by Joe Lenthall, Magdalen College School, Oxford.
The deep red colour that is present in tomatoes, pink grapefruit, guava and watermelon is caused by lycopene, a carotenoid. Other carotenoids include beta-carotene and alpha-carotene, which give carrots their orange colour. Carotenoids are fat soluble and so in the human body are found in fatty tissue and transported by lipoproteins. They act as dietary precursors to Vitamin A and aid the immune system.
However lycopene has a greater property than food colouring. It is a strong antioxidant, which can help to combat degenerative diseases such as heart disease. It was found that increased concentration of lycopene gave an increased protective effect, so the most concentrated food sources, like tomato puree and ketchup, are better protectors against these diseases. However the human body cannot produce this molecule and needs to obtain it from tomatoes in our diet.
High lycopene foods like soup are the most effective against degenerative diseases. Click here to view 3D structure.
It helps prevent degenerative diseases by donating its electrons to oxygen free radicals thus quenching and neutralising them before they can damage cells. Free radicals are molecules that have at least one unpaired electron. By donating an electron lycopene can stabilise the free molecule. There have been many recent studies into lycopene so that it can be used to its fullest potential in fighting these diseases. A heart study measuring lycopene in fatty tissue of 1,374 men showed that it could reduce the risk of a heart attack by 50%. Lycopene has though other ailing effects. It has been seen that lycopene can be used as an anti-carcinogen, greatly reducing the risk of some cancers. In a six-year study of 47,000 male health professionals Harvard Medical School found that eating tomato products more than twice a week was associated with 21-34% reduced risk of prostate cancer. In 1995 Harvard School of Public Health studied further into this and found that those men who ate more than 10 servings of tomato foods a week were 45% less at risk to prostate cancer; those with only 4-7 servings were 20% less at risk. The University of Illinois found that comparing woman with the highest levels of lycopene and those with the lowest showed that the highest levels were five times less likely to have cervical cancer.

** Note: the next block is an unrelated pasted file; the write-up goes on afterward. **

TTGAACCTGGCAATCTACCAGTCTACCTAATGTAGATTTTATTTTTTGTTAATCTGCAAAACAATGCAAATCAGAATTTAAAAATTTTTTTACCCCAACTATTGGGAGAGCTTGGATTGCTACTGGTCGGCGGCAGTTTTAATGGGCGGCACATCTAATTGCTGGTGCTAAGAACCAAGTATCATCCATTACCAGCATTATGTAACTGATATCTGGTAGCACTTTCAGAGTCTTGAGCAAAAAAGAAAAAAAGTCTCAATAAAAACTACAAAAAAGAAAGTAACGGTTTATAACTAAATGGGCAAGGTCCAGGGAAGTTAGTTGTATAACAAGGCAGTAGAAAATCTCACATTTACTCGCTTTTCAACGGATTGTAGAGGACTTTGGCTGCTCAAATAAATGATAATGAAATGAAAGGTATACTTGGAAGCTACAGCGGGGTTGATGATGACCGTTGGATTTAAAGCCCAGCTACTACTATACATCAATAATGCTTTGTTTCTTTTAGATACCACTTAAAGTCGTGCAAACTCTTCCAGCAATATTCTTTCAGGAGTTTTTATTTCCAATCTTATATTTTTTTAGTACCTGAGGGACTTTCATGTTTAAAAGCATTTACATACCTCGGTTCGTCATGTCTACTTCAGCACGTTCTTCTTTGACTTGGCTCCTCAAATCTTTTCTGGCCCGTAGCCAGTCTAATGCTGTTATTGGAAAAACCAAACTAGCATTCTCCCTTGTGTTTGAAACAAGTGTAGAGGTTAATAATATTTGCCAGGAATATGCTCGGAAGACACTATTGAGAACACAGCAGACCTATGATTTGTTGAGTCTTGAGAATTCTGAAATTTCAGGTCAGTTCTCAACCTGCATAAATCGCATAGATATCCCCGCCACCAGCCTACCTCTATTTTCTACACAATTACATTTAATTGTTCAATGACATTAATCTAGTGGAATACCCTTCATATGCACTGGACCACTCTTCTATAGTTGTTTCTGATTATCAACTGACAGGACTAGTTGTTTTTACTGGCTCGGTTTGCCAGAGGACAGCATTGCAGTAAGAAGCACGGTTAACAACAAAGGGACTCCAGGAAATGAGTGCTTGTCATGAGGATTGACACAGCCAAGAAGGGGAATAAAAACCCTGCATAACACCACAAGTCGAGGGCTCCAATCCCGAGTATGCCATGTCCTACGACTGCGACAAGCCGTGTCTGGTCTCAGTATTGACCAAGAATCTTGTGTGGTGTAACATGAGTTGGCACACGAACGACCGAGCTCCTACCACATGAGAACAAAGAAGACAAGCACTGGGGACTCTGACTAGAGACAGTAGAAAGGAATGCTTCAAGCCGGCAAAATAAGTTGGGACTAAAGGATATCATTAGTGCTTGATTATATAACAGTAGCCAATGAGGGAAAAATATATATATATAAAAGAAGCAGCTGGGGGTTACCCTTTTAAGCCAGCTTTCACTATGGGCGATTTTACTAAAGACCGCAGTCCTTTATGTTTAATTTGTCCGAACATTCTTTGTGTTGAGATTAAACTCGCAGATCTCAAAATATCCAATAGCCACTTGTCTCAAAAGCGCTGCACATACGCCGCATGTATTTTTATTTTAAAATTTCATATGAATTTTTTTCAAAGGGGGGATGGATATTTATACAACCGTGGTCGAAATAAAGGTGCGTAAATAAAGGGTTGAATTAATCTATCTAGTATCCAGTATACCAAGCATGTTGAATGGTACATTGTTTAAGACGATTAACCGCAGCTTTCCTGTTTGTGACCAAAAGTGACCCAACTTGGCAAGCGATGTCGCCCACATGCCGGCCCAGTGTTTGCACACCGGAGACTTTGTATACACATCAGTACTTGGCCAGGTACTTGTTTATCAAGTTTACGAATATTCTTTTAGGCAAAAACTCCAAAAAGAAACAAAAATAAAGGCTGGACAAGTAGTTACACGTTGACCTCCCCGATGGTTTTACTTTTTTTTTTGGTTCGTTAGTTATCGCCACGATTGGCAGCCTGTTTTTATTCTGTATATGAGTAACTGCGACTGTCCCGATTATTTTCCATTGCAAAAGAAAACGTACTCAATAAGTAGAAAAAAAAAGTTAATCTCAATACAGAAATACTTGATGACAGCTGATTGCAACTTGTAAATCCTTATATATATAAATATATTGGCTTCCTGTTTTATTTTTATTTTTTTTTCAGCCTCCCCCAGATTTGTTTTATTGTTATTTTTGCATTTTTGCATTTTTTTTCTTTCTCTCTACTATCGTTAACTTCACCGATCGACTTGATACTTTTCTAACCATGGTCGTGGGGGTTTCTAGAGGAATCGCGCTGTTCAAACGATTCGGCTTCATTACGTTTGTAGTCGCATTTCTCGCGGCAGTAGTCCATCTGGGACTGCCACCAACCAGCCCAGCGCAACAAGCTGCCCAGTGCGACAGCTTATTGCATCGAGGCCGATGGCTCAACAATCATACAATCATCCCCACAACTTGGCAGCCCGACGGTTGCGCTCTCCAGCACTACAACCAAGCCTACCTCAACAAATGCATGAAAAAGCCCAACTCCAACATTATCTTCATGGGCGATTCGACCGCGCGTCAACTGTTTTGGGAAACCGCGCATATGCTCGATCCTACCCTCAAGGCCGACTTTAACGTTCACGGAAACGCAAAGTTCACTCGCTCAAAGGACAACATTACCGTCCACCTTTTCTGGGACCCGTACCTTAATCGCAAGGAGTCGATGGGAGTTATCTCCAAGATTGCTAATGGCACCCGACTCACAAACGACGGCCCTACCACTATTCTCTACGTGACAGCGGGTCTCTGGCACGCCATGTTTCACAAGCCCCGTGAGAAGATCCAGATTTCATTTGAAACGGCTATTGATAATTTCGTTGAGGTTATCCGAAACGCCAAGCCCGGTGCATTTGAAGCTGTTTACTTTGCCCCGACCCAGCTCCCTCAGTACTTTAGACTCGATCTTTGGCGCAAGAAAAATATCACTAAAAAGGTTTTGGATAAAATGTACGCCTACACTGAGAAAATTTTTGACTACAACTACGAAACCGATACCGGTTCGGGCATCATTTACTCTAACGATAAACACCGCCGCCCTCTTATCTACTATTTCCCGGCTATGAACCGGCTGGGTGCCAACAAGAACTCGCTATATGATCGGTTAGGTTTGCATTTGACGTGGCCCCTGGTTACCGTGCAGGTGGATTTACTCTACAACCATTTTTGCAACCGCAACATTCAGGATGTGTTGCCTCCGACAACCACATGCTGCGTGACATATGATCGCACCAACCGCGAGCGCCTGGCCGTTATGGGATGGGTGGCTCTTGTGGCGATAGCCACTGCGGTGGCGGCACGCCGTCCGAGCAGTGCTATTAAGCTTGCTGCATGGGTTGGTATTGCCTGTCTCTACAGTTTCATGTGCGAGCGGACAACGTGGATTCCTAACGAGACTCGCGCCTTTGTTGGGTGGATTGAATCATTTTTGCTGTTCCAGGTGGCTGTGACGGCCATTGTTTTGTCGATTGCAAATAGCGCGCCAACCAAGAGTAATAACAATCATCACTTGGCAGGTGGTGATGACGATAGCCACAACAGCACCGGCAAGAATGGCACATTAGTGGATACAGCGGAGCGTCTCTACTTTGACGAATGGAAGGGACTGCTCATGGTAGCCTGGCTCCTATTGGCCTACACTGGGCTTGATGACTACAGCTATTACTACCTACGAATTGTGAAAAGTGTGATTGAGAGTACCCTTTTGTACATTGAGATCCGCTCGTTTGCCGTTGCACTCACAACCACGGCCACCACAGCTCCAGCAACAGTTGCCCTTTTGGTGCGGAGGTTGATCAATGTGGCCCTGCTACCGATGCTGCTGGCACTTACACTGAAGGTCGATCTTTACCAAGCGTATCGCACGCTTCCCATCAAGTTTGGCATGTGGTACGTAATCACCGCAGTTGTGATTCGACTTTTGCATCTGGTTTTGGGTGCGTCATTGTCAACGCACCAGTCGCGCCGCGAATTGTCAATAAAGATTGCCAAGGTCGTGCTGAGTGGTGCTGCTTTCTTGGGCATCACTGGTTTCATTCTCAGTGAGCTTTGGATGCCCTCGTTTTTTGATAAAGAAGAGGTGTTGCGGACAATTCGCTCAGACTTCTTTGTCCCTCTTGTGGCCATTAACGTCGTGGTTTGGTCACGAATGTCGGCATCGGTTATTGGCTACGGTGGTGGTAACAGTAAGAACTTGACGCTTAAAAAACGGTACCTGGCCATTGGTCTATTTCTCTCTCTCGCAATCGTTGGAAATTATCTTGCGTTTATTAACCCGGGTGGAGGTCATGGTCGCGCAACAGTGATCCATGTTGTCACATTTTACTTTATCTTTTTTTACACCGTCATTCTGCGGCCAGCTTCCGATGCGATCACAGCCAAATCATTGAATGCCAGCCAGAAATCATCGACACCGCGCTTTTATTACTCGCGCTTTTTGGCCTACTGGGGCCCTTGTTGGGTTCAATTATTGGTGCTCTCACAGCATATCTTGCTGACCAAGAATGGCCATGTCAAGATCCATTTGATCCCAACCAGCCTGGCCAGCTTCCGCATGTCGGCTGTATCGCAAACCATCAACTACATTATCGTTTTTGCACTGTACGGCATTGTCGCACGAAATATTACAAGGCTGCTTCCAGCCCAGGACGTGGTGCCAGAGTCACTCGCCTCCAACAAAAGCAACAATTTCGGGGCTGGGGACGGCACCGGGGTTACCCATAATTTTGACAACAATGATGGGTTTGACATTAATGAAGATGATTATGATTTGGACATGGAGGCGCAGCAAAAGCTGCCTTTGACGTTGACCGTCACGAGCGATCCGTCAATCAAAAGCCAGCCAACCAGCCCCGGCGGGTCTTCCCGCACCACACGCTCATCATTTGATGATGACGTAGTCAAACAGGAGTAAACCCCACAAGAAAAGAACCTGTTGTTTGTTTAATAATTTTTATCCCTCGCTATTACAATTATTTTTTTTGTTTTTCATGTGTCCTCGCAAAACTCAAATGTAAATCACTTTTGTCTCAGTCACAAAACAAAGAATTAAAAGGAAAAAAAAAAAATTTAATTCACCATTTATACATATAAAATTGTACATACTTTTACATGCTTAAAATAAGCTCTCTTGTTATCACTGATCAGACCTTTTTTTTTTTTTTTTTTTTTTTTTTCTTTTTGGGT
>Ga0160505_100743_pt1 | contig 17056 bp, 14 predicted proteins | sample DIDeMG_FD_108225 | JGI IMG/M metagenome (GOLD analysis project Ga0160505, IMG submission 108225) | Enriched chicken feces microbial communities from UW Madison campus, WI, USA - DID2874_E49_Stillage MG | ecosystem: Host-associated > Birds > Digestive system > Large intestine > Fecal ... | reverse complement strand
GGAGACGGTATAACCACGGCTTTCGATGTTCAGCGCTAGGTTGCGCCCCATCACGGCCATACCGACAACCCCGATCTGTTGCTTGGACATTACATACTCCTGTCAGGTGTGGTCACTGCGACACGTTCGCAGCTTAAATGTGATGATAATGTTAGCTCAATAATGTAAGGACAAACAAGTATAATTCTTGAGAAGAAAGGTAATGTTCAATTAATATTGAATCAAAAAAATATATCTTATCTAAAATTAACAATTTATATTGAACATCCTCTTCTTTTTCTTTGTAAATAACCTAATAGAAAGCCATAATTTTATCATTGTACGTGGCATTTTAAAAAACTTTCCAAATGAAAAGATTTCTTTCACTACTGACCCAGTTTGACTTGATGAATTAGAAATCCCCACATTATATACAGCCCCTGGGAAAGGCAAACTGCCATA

Tomatoes are therefore a very important part of our diet and if tests are conclusive then this could be a serious step towards combating other cancers. However there are some that do not believe that lycopene can improve cancer protection. In January 1996 the National Cancer Institute issued a press release declaring beta-carotene to be useless and harmful. They claimed that it might increase the risk of lung cancer in long term smokers. This implies that the case would be the same for lycopene. Lycopene and beta-carotene are very similar and so they are implying that lycopene is harmful. The research though was not published and so other antioxidant researchers are not convinced by the argument. No doubt there will be plenty of further research into this molecule.
Other Molecules of the Month.